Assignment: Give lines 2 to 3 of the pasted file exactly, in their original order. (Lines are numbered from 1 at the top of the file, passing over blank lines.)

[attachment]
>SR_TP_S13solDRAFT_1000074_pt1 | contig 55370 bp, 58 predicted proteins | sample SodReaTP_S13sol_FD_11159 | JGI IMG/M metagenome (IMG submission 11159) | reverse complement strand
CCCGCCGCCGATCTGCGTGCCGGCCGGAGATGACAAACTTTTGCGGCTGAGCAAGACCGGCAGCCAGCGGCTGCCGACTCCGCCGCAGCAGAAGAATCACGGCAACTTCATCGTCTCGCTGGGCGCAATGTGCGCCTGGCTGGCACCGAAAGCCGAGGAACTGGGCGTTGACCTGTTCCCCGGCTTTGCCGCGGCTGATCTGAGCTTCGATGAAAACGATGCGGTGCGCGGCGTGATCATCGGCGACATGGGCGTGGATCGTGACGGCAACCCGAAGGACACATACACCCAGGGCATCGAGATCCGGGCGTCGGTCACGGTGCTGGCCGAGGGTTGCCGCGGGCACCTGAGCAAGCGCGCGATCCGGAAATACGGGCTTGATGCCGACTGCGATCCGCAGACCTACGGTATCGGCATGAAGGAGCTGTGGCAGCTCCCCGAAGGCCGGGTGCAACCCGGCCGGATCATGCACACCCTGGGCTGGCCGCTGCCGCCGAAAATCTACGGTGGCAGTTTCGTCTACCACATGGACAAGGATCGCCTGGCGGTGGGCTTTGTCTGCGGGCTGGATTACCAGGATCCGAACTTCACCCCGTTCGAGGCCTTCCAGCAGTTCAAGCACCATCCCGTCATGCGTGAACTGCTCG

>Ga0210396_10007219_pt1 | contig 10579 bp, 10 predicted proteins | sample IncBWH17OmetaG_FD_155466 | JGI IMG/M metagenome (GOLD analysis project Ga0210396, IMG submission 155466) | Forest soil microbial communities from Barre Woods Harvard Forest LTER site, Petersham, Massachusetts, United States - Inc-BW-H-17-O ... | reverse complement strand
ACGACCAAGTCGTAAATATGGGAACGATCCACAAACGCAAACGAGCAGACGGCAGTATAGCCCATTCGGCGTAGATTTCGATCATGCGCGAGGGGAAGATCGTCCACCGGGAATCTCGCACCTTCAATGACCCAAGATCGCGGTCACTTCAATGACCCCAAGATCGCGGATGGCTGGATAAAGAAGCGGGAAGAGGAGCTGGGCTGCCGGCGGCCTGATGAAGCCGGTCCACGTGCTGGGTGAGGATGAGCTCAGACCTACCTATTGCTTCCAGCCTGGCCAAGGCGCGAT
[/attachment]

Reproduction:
CCCGCCGCCGATCTGCGTGCCGGCCGGAGATGACAAACTTTTGCGGCTGAGCAAGACCGGCAGCCAGCGGCTGCCGACTCCGCCGCAGCAGAAGAATCACGGCAACTTCATCGTCTCGCTGGGCGCAATGTGCGCCTGGCTGGCACCGAAAGCCGAGGAACTGGGCGTTGACCTGTTCCCCGGCTTTGCCGCGGCTGATCTGAGCTTCGATGAAAACGATGCGGTGCGCGGCGTGATCATCGGCGACATGGGCGTGGATCGTGACGGCAACCCGAAGGACACATACACCCAGGGCATCGAGATCCGGGCGTCGGTCACGGTGCTGGCCGAGGGTTGCCGCGGGCACCTGAGCAAGCGCGCGATCCGGAAATACGGGCTTGATGCCGACTGCGATCCGCAGACCTACGGTATCGGCATGAAGGAGCTGTGGCAGCTCCCCGAAGGCCGGGTGCAACCCGGCCGGATCATGCACACCCTGGGCTGGCCGCTGCCGCCGAAAATCTACGGTGGCAGTTTCGTCTACCACATGGACAAGGATCGCCTGGCGGTGGGCTTTGTCTGCGGGCTGGATTACCAGGATCCGAACTTCACCCCGTTCGAGGCCTTCCAGCAGTTCAAGCACCATCCCGTCATGCGTGAACTGCTCG

>Ga0210396_10007219_pt1 | contig 10579 bp, 10 predicted proteins | sample IncBWH17OmetaG_FD_155466 | JGI IMG/M metagenome (GOLD analysis project Ga0210396, IMG submission 155466) | Forest soil microbial communities from Barre Woods Harvard Forest LTER site, Petersham, Massachusetts, United States - Inc-BW-H-17-O ... | reverse complement strand